Mark Greene
Fruitfulness on the Frontline

Does God really care about the little things we do every day?

All our tasks certainly do matter to God. On that the Bible is startlingly clear: Whatever you do, work at it with all your heart, as working for the Lord, not for human masters, since you know that you will receive an inheritance from the Lord as a reward. It is the Lord Christ you are serving. (Colossians 3:23-24)
Whatever you do. Not some things you do, not 47% of the things you do, not the things you do in the Church, but ‘whatever you do’. And God would hardly ask us to do whatever we do with all our hearts, if it were not of some significance to Him, even if we ourselves may not think it significant at all.

Mark Greene
Fruitfulness on the Frontline

In my ballet class as in heaven…

When my daughter was younger, we used to read a Bible story and pray before she went to sleep. And quite often, as you might expect, we’d pray the Lord’s prayer. And then one evening, when she was about nine, I suddenly began to wonder what some of those oh-so-familiar, oh-so-rich words might mean to a little girl of nine: ‘Your Kingdom come, Your Will be done on earth as it is in heaven.’
It is a prayer that is global in scope: That God’s Will would be done on earth as God’s Will is done in heaven. It’s a prayer that says Your Will be done in my church and in the local council, in the homegroup and in the swimming pool, in the Sunday school and in the school, in the soup kitchen and in the hospital, in the factory and the queue for the checkout… Nothing is left out.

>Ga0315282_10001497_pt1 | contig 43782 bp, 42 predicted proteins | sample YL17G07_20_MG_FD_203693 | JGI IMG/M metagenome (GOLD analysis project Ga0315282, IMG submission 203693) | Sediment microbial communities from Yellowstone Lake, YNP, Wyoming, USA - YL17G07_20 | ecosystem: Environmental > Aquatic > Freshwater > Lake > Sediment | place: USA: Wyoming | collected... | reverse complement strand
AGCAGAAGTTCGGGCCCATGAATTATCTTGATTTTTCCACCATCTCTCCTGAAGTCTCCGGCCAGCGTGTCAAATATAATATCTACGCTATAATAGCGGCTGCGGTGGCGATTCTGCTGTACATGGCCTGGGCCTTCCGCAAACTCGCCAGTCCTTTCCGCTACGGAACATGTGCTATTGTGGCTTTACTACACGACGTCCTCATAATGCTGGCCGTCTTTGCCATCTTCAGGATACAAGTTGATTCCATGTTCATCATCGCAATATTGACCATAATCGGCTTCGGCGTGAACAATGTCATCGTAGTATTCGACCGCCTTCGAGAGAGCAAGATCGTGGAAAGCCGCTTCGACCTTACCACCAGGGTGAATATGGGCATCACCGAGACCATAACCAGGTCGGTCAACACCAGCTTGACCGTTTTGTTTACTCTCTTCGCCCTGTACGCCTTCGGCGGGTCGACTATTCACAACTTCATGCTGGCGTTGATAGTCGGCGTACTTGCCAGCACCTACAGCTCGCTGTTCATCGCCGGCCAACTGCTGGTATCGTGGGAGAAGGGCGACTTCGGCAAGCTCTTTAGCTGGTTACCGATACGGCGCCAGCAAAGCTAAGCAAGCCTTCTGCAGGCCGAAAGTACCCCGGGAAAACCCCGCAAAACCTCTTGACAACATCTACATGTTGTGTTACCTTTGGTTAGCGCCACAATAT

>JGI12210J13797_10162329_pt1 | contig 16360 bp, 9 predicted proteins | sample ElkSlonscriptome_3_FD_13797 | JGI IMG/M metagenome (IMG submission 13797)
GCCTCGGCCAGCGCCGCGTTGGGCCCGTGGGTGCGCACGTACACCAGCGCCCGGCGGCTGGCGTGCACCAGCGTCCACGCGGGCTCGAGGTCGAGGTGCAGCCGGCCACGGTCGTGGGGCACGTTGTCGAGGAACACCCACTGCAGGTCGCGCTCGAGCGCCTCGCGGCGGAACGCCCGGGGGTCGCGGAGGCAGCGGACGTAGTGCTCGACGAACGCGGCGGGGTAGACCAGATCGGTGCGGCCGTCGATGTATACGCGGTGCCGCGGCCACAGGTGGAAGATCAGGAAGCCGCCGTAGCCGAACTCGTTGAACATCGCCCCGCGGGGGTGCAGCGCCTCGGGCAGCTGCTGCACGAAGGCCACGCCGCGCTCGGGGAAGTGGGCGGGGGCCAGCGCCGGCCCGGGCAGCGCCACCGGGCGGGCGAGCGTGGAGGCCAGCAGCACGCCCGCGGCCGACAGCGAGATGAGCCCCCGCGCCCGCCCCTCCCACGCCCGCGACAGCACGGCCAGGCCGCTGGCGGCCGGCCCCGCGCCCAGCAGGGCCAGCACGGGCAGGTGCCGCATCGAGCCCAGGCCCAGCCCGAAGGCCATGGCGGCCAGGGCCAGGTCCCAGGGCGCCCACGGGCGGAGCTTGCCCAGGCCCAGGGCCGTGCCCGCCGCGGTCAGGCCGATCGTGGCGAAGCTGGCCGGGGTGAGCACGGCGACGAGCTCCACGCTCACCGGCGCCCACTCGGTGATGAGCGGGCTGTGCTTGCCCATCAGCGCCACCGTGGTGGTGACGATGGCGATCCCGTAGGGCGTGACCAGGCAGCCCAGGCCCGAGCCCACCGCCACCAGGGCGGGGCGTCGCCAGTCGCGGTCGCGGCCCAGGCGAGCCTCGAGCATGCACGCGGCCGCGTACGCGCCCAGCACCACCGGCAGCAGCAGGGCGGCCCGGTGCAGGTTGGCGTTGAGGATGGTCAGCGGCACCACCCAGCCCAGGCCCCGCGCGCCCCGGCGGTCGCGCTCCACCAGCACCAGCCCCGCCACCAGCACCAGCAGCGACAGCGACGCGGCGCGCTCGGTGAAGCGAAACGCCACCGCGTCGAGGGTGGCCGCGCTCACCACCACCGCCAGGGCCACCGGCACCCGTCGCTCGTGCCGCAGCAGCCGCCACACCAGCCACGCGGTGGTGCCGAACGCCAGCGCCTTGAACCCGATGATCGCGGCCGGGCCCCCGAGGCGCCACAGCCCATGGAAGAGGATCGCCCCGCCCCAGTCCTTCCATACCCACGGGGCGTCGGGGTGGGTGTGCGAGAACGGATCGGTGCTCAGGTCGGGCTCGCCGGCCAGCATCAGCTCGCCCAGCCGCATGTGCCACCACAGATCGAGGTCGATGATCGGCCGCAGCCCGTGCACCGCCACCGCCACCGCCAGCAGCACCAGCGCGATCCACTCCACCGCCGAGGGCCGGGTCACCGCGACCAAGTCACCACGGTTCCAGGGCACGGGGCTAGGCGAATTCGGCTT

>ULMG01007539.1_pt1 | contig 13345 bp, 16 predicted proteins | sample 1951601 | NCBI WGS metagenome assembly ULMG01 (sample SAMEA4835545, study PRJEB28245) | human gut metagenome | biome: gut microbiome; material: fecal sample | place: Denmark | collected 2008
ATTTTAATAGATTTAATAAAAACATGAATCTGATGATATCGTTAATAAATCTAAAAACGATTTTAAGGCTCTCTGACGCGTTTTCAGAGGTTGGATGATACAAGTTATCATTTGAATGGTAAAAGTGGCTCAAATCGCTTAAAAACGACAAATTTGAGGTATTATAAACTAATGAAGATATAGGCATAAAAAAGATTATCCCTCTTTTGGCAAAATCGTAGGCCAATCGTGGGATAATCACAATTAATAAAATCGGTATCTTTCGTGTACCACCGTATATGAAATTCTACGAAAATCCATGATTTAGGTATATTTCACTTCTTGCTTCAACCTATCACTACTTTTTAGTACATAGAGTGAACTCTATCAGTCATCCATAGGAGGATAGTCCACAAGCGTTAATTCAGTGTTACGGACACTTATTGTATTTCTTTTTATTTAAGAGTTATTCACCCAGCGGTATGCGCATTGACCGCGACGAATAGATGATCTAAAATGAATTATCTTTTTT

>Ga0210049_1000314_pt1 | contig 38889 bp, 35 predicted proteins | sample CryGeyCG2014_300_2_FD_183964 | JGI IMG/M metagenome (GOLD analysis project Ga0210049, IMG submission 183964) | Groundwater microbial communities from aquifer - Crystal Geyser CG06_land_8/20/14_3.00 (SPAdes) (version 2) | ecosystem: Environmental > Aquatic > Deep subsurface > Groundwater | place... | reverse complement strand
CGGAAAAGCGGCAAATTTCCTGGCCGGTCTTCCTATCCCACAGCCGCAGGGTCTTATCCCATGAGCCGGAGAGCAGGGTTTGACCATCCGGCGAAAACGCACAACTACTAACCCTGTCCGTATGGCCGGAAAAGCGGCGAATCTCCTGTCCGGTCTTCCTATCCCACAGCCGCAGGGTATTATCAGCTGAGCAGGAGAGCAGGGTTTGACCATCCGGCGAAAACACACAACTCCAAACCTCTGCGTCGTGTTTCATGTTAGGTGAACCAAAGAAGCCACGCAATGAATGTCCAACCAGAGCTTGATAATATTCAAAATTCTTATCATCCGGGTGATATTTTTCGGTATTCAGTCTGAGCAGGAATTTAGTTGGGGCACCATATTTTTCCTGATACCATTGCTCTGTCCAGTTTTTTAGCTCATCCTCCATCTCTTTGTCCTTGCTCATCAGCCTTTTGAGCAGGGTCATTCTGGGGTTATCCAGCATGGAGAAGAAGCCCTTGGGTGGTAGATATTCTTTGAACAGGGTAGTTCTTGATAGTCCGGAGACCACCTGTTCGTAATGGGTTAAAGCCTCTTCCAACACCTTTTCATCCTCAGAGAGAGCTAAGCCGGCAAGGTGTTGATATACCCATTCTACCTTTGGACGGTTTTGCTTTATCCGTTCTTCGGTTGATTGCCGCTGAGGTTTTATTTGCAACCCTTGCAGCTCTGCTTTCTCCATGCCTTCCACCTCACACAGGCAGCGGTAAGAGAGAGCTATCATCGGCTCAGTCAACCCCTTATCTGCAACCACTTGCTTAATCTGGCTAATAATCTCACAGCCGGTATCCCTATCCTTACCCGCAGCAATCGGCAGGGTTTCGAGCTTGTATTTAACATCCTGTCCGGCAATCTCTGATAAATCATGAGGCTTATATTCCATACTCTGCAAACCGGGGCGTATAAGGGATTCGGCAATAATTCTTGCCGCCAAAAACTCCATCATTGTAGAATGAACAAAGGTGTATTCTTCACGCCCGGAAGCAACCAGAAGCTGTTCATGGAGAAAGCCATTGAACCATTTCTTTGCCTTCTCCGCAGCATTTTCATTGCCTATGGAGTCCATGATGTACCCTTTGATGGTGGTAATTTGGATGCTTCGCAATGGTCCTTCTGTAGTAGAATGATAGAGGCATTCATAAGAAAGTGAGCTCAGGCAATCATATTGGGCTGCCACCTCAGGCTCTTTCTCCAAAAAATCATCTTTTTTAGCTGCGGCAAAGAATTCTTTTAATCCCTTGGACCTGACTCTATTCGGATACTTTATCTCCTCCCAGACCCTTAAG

And what could these words mean to my nine-year-old daughter?
Not very much, I concluded.
So from time to time, we’d pray it differently: ‘Your Kingdom come, Your Will be done in my school as in heaven, in my classroom as in heaven, in my ballet class…’
Your Will be done on earth as it is in heaven and in the bit of the earth you’ve placed me in, in my street, in my town, on my frontline.
God teaches us to pray this prayer and to live in ways that contribute to its fulfilment – wherever we are.

Fruitfulness on the Frontline Mark Greene
Fruitfulness on the Frontline

The invitation.

Colossians 1:9, 10: We pray that you will also have great wisdom and understanding in spiritual things so that you will live the kind of life that honors and pleases the Lord in every way. You will produce fruit in every good work and grow in the knowledge of God.

Colossians 1:20: And through Christ, God has brought all things back to himself again—things on earth and things in heaven. God made peace through the blood of Christ’s death on the cross.

The invitation to follow Jesus, then, is not just an invitation to spend eternity in His presence, not just an invitation to others to spend eternity in His presence; it is an invitation to cooperate with Him in making His world as much like He intends it to be before He returns. That’s His invitation to you. Which frankly sounds like something worth giving one’s life to.

Fruitfulness on the Frontline Mark Greene
Fruitfulness on the Frontline

Week 12: The Miracles of Jesus

The five readings this week highlight Jesus’ power to overrule the forces of nature.  Changing water into wine, calming the sea, feeding more than five thousand people from a few loaves and fish, walking on water and causing a fig tree to wither.

The Bible tells us that ‘Jesus Christ is the same yesterday, today, and forever’ (Hebrews 13:8).  So if Jesus had the ability and want to do these things then, He will also reveal His glory and help people put faith in Him today.